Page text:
Strategic Finance and the Outsourcing Decision

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Strategic Finance and the Outsourcing Decision

For a long length of time, the phrase outsourcing has been connected with cost savings. Outsourcing is often regarded to be an operational tool or at best a tactical one. However, this has altered in the last several years. Numerous firms throughout the globe have outsourced or offshored part of their services and cost reduction was not the key driver behind these moves. The notion of outsourcing has expanded from the tactical front and now contains some strategic components as well. In this post, we will take a deeper look at the strategic components of outsourcing choices.
 

Defining Outsourcing

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The phrase outsourcing is often used to convey the fact that work has been outsourced out of the organization and will be completed by a third party. This third party may or may not be situated in a nation that offers low-cost labor. However, for the most part, it is situated in a nation that is cheaper to operate in. For the purpose of this essay, outsourcing will also encompass offshore. This implies that the corporation does not outsource work to a third party but instead sets up its own shared services center in low-cost nations.
 

Why Offshoring is a Strategic Decision?

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Over the years, numerous corporations have begun outsourcing their company. This implies that instead of outsourcing work to a third party, they build up their own center and outsource work to that center. This may be stated to be strategic in nature for the following reasons:
 
  • When a corporation hires third-party outsourcing providers, they are often employing them for the short term. This implies that today third-party providers of service are cheaper in a certain nation, then the task will be outsourced there. However, tomorrow, if a cheaper option arises, then the job will be transferred to the cheaper nation. By contrast, when a corporation sets up its own office in a given nation, they are often in it for the long term. This suggests that even while labor cost arbitrage is an extra benefit, it is not the key determining factor.
  • Companies generally make the offshore option because of the availability of cheaper and better-quality resources. For instance, it is a recognized fact that there is a lack of Science, Technology, Engineering, and Math (STEM) professionals in the United States. Over the years, American corporations have had to depend on visa regimes to obtain the essential employees immigrated and then supply them with positions. In the near term, this may be a cheaper and less difficult choice. Hence, if we merely go by the net present value estimates, this may be a superior alternative
  • However, American corporations have discovered that if they take the difficult early steps and establish their own company in low-cost nations such as India, they receive greater access to the talent pool at cheaper pricing. They no longer have to depend on complicated immigration rules which might alter at the whim of a nationalistic administration. This is the reason why many corporations have formed their own offshore offices through a partner company. It is correct, that this partner firm is a different legal entity and may be closed and relocated to another place if necessary. However, this is not what occurs in most circumstances. There are several instances of shared service centers that have currently been effectively running in organizations like India.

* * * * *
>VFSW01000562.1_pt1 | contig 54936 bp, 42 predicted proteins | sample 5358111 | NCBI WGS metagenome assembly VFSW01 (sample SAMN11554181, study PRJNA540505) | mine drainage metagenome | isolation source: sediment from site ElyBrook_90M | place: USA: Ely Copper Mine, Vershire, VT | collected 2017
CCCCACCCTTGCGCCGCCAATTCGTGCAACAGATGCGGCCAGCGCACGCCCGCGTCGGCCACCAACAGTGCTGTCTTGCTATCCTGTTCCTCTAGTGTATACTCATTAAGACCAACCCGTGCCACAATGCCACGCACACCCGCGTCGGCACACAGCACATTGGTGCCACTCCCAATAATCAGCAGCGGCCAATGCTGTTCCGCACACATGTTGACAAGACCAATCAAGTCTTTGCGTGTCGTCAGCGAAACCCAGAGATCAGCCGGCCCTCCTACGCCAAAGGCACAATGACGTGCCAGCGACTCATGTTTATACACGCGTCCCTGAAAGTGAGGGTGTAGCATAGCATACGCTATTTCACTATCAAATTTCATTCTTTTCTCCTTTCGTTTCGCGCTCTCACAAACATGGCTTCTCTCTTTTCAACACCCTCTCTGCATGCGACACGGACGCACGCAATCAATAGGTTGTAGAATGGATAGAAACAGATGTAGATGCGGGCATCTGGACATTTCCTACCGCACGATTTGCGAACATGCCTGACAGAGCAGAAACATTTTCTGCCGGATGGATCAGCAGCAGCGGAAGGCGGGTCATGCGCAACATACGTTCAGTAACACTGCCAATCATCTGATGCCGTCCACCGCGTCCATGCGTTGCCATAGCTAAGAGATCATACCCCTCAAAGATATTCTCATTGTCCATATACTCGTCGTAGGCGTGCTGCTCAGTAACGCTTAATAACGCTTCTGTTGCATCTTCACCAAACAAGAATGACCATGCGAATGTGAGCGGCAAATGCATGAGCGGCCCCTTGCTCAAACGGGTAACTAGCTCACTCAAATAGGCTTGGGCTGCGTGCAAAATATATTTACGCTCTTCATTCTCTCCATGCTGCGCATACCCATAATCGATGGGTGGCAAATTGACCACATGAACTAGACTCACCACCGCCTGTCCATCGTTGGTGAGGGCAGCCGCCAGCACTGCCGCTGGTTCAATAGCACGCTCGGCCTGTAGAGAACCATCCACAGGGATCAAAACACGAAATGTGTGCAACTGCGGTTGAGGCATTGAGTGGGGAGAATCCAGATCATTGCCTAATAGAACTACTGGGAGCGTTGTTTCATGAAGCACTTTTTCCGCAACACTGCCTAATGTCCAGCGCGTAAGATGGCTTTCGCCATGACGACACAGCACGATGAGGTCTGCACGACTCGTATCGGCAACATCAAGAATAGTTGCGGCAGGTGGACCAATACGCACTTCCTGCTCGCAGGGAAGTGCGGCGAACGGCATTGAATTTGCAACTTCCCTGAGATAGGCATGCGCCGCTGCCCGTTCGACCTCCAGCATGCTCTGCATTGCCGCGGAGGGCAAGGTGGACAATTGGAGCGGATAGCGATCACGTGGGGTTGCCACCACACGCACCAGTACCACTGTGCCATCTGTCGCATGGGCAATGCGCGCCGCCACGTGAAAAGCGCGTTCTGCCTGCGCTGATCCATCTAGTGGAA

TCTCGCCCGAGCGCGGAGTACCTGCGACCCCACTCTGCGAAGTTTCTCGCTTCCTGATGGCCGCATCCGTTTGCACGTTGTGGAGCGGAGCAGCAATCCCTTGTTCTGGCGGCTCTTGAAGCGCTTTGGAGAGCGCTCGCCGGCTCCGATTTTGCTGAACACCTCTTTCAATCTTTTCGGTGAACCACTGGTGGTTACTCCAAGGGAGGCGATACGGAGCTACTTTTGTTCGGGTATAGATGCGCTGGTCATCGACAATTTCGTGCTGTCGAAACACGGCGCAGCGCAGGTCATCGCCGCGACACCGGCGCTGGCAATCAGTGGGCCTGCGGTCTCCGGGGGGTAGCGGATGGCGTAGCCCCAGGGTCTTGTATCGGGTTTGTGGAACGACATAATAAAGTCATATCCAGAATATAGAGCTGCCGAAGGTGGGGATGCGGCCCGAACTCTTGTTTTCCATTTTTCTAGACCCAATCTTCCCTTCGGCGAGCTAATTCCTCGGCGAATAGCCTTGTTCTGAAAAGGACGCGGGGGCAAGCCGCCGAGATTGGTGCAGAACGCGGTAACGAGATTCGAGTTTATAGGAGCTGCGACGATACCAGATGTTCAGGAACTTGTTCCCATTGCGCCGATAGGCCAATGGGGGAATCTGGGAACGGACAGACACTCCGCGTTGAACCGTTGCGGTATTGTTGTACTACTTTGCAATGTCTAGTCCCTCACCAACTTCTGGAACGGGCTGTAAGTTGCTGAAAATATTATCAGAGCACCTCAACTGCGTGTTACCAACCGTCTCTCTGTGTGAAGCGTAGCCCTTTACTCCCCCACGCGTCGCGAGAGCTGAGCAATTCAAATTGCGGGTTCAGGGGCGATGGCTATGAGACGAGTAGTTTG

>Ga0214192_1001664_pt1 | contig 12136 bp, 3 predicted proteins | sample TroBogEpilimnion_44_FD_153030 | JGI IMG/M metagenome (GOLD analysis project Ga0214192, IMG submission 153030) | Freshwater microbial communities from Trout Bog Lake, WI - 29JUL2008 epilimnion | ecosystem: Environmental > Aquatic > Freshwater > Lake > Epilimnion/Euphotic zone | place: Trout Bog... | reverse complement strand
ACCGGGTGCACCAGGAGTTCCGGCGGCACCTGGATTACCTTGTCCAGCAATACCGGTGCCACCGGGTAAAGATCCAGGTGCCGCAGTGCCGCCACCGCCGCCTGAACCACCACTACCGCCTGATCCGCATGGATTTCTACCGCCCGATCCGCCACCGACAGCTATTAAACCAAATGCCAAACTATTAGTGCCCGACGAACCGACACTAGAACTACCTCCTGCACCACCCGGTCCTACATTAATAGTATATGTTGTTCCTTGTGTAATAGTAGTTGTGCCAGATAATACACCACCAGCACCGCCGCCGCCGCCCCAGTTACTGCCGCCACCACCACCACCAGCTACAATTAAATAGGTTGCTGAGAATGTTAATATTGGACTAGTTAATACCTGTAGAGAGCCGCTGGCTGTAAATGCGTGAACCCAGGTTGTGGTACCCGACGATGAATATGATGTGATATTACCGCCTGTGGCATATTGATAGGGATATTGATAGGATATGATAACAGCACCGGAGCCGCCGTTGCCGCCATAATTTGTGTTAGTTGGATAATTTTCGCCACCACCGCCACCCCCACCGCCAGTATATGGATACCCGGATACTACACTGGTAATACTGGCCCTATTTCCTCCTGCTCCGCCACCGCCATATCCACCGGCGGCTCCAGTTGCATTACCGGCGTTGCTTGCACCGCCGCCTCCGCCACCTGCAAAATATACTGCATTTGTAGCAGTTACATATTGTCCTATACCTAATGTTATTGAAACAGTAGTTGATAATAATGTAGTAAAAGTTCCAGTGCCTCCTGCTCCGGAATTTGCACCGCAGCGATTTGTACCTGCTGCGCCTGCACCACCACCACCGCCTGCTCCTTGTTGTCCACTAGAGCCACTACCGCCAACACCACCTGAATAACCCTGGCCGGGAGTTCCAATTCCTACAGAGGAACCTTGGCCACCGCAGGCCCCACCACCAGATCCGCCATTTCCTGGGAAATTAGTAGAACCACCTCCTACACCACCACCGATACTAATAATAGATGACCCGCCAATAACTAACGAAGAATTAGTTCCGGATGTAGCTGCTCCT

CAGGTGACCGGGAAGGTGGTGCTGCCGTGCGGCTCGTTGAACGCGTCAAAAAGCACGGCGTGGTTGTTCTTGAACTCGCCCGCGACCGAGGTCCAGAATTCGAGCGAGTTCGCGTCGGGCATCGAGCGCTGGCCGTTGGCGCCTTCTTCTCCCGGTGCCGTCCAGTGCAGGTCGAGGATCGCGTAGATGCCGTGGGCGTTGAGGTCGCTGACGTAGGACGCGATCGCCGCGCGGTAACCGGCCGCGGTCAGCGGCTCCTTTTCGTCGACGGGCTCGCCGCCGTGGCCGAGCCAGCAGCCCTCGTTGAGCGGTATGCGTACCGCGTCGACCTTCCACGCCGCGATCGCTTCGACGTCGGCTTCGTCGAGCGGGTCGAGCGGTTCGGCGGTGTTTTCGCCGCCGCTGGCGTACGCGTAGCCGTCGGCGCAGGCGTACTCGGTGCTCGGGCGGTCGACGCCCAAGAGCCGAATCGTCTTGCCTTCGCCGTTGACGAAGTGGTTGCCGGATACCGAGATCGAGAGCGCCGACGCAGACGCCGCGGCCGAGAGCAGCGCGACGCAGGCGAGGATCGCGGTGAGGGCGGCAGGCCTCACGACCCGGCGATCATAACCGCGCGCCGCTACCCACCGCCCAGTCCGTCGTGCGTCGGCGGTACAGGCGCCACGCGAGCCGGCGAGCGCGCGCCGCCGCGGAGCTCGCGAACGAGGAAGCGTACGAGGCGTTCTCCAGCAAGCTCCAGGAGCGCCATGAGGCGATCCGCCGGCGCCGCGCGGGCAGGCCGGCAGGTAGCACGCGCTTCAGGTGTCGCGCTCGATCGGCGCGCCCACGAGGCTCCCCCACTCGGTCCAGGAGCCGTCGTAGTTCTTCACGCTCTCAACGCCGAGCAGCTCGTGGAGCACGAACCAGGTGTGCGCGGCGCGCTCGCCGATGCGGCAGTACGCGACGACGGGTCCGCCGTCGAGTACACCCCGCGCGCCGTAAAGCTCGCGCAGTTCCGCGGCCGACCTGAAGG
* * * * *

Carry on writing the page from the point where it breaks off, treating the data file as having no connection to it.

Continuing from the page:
Outsourcing is also Becoming Strategic

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With the shift in the expectations of the consumers, outsourcing businesses have also understood that they can no longer exist by merely supplying labor arbitrage. Companies are not aiming at reducing expenses exclusively. Instead, they want a system whereby they can depend on their partner for value-added services. This is the reason why outsourcing businesses are seeking to advance up the value chain by delivering turn-key strategic solutions.
 
Earlier, the service offered was functioning. This meant that the requirement collecting and planning were done by the customer. They would explicitly outline a job and then offer it to the outsourcing business which would perform it at the lowest feasible cost. Hence, the customer would most probably be invoiced for the number of man-hours that were employed to accomplish a project.
 
However, over time, outsourcing organizations have begun delivering strategic services. This implies that firms may now outsource their whole operations. For instance, firms might simply give over their technological function to a third-party group. The work of requirement collecting, selection of tools, and installation of the newest versions of the program will thereafter be the duty of the outsourcing business. Hence, they will execute the same task as the client’s own shared service center but will aim to do it at a lesser cost. In such circumstances, the customers are invoiced per project instead of being billed per hour of labor. This is because the customer no longer chooses the scope of work or the number of man-hours which it will take to achieve.
 
The bottom line is that the outsourcing choice is no longer an operational or a tactical one. Instead, this choice has become strategic in character as indicated by the article above. Hence, the tools and approaches of strategic finance need to be applied before choosing whether or not outsourcing and offshore should be utilized by a corporation.
 
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